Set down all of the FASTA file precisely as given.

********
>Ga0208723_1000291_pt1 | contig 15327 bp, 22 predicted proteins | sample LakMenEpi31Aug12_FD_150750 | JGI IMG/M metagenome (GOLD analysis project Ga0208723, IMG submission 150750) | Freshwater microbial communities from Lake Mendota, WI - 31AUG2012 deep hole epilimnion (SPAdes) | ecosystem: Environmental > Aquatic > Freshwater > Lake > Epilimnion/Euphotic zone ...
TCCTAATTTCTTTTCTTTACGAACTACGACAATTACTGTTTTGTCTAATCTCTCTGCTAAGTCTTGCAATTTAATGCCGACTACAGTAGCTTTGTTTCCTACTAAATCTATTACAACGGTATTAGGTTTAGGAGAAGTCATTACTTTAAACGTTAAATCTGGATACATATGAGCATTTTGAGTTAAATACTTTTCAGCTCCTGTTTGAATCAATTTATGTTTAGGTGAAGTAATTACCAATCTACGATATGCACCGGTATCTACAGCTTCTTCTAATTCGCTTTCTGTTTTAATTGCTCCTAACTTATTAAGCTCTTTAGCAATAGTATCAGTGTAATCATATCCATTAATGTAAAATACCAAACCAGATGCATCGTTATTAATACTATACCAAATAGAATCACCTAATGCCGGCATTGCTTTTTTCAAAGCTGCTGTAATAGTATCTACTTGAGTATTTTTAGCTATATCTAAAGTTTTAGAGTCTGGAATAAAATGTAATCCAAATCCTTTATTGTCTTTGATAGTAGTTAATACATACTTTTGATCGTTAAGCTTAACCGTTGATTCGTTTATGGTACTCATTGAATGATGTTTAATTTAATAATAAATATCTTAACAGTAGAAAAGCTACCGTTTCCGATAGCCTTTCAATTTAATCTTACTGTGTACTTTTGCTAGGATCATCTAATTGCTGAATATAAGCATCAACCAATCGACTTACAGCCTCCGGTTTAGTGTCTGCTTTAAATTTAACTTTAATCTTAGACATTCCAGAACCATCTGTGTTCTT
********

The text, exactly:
>Ga0208723_1000291_pt1 | contig 15327 bp, 22 predicted proteins | sample LakMenEpi31Aug12_FD_150750 | JGI IMG/M metagenome (GOLD analysis project Ga0208723, IMG submission 150750) | Freshwater microbial communities from Lake Mendota, WI - 31AUG2012 deep hole epilimnion (SPAdes) | ecosystem: Environmental > Aquatic > Freshwater > Lake > Epilimnion/Euphotic zone ...
TCCTAATTTCTTTTCTTTACGAACTACGACAATTACTGTTTTGTCTAATCTCTCTGCTAAGTCTTGCAATTTAATGCCGACTACAGTAGCTTTGTTTCCTACTAAATCTATTACAACGGTATTAGGTTTAGGAGAAGTCATTACTTTAAACGTTAAATCTGGATACATATGAGCATTTTGAGTTAAATACTTTTCAGCTCCTGTTTGAATCAATTTATGTTTAGGTGAAGTAATTACCAATCTACGATATGCACCGGTATCTACAGCTTCTTCTAATTCGCTTTCTGTTTTAATTGCTCCTAACTTATTAAGCTCTTTAGCAATAGTATCAGTGTAATCATATCCATTAATGTAAAATACCAAACCAGATGCATCGTTATTAATACTATACCAAATAGAATCACCTAATGCCGGCATTGCTTTTTTCAAAGCTGCTGTAATAGTATCTACTTGAGTATTTTTAGCTATATCTAAAGTTTTAGAGTCTGGAATAAAATGTAATCCAAATCCTTTATTGTCTTTGATAGTAGTTAATACATACTTTTGATCGTTAAGCTTAACCGTTGATTCGTTTATGGTACTCATTGAATGATGTTTAATTTAATAATAAATATCTTAACAGTAGAAAAGCTACCGTTTCCGATAGCCTTTCAATTTAATCTTACTGTGTACTTTTGCTAGGATCATCTAATTGCTGAATATAAGCATCAACCAATCGACTTACAGCCTCCGGTTTAGTGTCTGCTTTAAATTTAACTTTAATCTTAGACATTCCAGAACCATCTGTGTTCTT